DeLorean gets the green light to go Back to the Future and make all-electric car

The go-ahead has been given to produce cars that look like vehicles from 25 years ago.

The DeLorean Motor Company, whose car famously featured in the Back to the Future movie trilogy, is among the companies who have been given the green light to produce the vintage motors.

The National Highway Traffic Safety Administration (NHTSA), the USA's road safety body, completed the regulations for the low volume manufacturing rules and now the iconic film car may return as an electric vehicle.

Congress enacted the DeLorean Motor Company-backed bill into 2015, but implementation was delayed while awaiting the NHTSA regulations.

Companies like DeLorean and others will now be able to apply for authorisation to produce and sell the vehicles.

Low volume manufacturing allows firms to produce a limited number of vehicles annually within a regulatory system that addresses the unique safety and financial issues associated with limited production.

DeLorean, founded by John DeLorean in 1975, shot to prominence when it was used as the model of car converted into a time machine by eccentric scientist Doc Brown, with the help of lead character Marty McFly.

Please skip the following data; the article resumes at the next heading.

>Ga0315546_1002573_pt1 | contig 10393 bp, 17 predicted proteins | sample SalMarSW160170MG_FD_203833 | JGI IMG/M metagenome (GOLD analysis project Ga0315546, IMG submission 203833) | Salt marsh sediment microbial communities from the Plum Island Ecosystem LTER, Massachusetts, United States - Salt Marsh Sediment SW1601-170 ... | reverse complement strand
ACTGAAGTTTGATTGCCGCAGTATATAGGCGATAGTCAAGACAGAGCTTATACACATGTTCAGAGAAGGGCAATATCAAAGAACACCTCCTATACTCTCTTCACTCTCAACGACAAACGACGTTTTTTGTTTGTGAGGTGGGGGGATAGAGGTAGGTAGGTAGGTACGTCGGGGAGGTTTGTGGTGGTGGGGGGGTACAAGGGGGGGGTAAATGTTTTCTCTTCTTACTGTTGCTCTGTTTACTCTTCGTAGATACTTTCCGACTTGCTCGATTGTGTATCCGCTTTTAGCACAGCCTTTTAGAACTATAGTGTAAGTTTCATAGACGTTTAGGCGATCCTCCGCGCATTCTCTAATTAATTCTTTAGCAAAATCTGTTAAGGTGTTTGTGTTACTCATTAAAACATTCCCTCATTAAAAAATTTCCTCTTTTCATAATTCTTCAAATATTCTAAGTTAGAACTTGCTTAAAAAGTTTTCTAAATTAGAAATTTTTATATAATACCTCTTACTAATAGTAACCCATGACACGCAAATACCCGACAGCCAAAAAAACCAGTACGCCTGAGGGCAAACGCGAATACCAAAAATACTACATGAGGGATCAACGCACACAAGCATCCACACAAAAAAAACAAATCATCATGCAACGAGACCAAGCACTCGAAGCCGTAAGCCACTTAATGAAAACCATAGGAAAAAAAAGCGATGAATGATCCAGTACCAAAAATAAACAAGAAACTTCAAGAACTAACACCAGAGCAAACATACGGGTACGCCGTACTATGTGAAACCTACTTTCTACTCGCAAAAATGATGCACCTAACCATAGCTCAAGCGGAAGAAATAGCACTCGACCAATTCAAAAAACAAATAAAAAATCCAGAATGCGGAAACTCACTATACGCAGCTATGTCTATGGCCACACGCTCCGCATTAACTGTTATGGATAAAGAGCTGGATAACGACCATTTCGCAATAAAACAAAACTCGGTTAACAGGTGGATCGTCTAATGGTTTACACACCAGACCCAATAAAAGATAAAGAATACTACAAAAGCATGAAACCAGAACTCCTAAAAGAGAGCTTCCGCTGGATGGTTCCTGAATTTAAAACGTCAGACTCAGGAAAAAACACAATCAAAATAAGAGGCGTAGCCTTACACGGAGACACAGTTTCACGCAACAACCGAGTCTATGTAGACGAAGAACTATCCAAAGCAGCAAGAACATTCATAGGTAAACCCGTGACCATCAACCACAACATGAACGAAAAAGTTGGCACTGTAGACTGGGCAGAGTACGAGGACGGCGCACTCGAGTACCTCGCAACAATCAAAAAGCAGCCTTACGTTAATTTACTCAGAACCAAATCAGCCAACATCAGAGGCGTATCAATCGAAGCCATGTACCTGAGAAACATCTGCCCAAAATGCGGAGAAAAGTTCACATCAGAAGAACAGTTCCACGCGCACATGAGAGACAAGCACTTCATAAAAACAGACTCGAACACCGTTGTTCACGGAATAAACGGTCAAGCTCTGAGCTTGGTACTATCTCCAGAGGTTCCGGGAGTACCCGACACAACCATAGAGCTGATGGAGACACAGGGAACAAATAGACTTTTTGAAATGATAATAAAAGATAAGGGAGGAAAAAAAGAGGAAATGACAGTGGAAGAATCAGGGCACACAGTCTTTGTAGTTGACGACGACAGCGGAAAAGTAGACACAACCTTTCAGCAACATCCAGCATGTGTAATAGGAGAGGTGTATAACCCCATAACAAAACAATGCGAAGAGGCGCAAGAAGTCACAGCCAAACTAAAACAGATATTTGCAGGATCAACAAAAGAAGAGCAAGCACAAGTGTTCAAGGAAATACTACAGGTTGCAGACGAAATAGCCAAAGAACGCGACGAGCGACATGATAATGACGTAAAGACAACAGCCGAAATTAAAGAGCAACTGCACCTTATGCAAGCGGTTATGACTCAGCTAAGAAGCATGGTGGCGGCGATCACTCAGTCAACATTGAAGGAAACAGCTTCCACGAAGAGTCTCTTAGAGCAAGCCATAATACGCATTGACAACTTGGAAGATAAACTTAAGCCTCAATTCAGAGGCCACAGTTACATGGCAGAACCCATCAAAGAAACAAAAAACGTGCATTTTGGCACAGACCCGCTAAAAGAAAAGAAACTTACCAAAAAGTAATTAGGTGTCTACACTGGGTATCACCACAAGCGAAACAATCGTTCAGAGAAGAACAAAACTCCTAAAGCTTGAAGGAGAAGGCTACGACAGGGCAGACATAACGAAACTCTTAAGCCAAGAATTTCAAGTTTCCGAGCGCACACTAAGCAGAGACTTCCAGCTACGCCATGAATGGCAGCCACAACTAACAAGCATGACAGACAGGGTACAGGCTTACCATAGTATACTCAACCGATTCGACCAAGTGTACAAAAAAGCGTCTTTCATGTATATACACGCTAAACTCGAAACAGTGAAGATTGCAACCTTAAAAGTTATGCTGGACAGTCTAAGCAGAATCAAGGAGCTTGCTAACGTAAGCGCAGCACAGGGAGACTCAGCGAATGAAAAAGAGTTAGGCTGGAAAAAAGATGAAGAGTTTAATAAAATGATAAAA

Thanks to that film, the company considers itself "the automotive brand with likely the highest name recognition across all demographics", and has already been linked to making electric versions of the iconic vehicle back in 2012.

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Only around 9,000 of the Back to the Future model were produced the company filed for bankruptcy in 1982.

In 1995 the remaining parts of the inventory were acquired by Liverpool-born mechanic Stephen Wynne.

Film director Robert Zemeckis recommended a DeLorean because he felt it offered mobility, a unique design and also because the gull-wing doors would appear like an alien UFO to a 1950s family.

The Ford Motor Company offered the project $75,000 (£61,000) to use a Ford Mustang instead, to which producer Bob Gale responded: "Doc Brown doesn't drive a f***ing Mustang."

Three DeLoreans used were purchased from a collector—one for stunts, one for special effects, and one for normal shots

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